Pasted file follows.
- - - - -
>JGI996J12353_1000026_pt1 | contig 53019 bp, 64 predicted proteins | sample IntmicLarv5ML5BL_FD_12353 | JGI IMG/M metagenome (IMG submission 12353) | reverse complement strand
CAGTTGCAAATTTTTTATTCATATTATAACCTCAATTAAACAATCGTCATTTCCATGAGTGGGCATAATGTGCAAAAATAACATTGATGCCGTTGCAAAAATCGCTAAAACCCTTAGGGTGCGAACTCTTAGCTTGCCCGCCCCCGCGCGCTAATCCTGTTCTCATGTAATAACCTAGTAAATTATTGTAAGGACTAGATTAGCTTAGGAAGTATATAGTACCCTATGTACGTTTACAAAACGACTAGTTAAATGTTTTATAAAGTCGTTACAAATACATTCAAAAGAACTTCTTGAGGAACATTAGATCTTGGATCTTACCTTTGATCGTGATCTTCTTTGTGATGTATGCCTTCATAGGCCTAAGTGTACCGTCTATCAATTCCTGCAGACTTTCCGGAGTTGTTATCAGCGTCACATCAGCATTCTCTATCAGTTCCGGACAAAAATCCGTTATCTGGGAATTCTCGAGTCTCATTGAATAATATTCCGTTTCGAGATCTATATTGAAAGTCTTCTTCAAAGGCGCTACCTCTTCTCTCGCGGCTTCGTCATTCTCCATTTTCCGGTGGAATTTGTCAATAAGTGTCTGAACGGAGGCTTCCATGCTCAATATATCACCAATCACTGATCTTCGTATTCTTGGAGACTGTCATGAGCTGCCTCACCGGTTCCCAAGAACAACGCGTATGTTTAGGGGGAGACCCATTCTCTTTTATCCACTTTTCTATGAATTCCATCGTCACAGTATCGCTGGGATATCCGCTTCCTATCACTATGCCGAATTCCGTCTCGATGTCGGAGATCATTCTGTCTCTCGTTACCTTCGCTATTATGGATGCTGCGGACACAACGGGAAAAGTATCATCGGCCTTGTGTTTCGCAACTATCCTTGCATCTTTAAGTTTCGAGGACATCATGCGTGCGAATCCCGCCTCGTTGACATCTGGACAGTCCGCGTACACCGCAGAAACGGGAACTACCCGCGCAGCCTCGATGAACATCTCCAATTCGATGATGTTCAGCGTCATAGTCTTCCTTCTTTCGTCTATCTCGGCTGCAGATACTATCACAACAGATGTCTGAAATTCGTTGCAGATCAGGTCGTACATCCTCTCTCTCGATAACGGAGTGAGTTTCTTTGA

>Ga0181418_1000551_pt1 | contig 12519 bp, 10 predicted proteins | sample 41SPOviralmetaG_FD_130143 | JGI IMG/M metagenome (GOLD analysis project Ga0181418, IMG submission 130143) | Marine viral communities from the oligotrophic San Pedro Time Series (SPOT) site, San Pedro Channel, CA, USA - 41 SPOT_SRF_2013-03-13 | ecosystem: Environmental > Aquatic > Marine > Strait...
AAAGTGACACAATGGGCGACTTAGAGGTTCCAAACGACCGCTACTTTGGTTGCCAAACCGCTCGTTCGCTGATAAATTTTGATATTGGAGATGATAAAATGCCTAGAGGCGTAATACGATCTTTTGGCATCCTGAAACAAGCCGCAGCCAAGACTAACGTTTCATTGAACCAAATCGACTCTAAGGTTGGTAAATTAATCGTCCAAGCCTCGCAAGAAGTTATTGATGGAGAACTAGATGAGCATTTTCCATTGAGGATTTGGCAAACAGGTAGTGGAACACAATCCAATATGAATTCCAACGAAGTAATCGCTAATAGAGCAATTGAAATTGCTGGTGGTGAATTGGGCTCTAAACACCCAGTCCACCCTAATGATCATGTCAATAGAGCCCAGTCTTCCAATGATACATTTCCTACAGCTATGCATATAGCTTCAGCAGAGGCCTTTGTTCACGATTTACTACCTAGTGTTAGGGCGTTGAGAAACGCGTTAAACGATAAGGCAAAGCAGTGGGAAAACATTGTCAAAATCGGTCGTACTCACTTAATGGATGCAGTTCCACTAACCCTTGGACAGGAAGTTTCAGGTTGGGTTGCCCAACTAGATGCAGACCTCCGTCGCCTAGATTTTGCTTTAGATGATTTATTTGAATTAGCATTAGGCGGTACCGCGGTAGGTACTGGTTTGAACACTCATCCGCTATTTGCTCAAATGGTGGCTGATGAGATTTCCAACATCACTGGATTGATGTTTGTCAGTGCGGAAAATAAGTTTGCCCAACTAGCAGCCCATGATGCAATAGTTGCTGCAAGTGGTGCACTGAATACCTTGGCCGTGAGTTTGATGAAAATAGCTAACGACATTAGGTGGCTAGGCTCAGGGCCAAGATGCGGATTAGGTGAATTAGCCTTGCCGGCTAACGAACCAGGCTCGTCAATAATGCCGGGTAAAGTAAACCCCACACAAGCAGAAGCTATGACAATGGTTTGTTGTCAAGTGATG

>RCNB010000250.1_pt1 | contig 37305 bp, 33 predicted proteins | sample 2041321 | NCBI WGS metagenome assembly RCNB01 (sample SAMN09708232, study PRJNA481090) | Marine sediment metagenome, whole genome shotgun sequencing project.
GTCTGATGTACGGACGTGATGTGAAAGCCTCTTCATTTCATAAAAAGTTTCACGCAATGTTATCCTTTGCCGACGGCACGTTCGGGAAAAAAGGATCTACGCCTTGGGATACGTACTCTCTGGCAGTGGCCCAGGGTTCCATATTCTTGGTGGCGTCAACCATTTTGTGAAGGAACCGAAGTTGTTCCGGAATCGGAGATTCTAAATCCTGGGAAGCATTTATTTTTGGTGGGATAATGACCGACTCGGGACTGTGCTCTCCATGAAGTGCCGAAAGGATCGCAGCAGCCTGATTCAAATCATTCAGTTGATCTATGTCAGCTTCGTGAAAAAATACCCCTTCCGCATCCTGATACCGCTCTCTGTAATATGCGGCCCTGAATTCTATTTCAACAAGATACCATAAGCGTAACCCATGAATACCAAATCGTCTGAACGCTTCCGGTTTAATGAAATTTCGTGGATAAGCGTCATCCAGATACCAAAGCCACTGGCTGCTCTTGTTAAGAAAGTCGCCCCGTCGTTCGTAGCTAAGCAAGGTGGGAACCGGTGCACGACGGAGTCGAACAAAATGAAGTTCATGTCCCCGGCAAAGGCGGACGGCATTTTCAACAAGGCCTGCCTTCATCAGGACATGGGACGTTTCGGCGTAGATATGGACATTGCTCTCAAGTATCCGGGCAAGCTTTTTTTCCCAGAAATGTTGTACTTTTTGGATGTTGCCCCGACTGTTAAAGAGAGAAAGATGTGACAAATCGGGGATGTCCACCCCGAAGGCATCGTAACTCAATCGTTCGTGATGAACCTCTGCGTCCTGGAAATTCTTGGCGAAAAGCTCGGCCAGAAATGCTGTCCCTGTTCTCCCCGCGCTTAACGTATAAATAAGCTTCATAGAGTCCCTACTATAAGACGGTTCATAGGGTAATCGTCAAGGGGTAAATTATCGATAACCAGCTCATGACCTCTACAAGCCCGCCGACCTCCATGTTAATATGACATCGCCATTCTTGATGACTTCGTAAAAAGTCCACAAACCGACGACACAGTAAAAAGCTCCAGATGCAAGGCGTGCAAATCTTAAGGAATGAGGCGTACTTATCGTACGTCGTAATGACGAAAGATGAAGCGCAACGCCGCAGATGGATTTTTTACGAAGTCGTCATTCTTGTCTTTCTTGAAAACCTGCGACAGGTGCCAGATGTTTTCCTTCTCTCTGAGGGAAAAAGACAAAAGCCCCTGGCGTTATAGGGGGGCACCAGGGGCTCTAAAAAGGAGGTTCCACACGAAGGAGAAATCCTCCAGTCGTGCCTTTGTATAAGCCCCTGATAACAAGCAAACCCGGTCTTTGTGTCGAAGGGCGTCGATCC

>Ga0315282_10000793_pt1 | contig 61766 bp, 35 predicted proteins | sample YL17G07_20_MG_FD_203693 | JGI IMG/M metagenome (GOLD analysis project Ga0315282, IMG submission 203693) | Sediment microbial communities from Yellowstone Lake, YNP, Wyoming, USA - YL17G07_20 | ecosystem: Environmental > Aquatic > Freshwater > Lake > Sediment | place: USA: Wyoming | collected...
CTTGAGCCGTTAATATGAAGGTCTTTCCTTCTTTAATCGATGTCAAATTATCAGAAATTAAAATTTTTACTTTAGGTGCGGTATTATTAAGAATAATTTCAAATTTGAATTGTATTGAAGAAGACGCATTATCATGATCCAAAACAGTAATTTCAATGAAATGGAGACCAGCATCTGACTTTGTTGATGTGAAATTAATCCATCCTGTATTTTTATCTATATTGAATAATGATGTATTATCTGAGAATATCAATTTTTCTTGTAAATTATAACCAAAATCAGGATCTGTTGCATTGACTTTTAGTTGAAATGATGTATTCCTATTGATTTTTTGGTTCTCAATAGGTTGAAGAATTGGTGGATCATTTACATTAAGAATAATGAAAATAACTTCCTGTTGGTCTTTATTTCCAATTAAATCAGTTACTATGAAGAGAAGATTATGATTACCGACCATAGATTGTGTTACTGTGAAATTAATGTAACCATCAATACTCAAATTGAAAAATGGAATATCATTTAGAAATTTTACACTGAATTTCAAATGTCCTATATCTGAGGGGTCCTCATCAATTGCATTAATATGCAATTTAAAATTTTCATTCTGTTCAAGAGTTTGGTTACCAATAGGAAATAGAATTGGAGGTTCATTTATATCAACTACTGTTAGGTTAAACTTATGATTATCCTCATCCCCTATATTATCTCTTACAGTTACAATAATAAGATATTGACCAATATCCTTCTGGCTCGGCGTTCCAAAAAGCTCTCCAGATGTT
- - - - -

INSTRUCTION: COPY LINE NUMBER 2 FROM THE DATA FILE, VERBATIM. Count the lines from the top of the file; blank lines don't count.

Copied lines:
CAGTTGCAAATTTTTTATTCATATTATAACCTCAATTAAACAATCGTCATTTCCATGAGTGGGCATAATGTGCAAAAATAACATTGATGCCGTTGCAAAAATCGCTAAAACCCTTAGGGTGCGAACTCTTAGCTTGCCCGCCCCCGCGCGCTAATCCTGTTCTCATGTAATAACCTAGTAAATTATTGTAAGGACTAGATTAGCTTAGGAAGTATATAGTACCCTATGTACGTTTACAAAACGACTAGTTAAATGTTTTATAAAGTCGTTACAAATACATTCAAAAGAACTTCTTGAGGAACATTAGATCTTGGATCTTACCTTTGATCGTGATCTTCTTTGTGATGTATGCCTTCATAGGCCTAAGTGTACCGTCTATCAATTCCTGCAGACTTTCCGGAGTTGTTATCAGCGTCACATCAGCATTCTCTATCAGTTCCGGACAAAAATCCGTTATCTGGGAATTCTCGAGTCTCATTGAATAATATTCCGTTTCGAGATCTATATTGAAAGTCTTCTTCAAAGGCGCTACCTCTTCTCTCGCGGCTTCGTCATTCTCCATTTTCCGGTGGAATTTGTCAATAAGTGTCTGAACGGAGGCTTCCATGCTCAATATATCACCAATCACTGATCTTCGTATTCTTGGAGACTGTCATGAGCTGCCTCACCGGTTCCCAAGAACAACGCGTATGTTTAGGGGGAGACCCATTCTCTTTTATCCACTTTTCTATGAATTCCATCGTCACAGTATCGCTGGGATATCCGCTTCCTATCACTATGCCGAATTCCGTCTCGATGTCGGAGATCATTCTGTCTCTCGTTACCTTCGCTATTATGGATGCTGCGGACACAACGGGAAAAGTATCATCGGCCTTGTGTTTCGCAACTATCCTTGCATCTTTAAGTTTCGAGGACATCATGCGTGCGAATCCCGCCTCGTTGACATCTGGACAGTCCGCGTACACCGCAGAAACGGGAACTACCCGCGCAGCCTCGATGAACATCTCCAATTCGATGATGTTCAGCGTCATAGTCTTCCTTCTTTCGTCTATCTCGGCTGCAGATACTATCACAACAGATGTCTGAAATTCGTTGCAGATCAGGTCGTACATCCTCTCTCTCGATAACGGAGTGAGTTTCTTTGA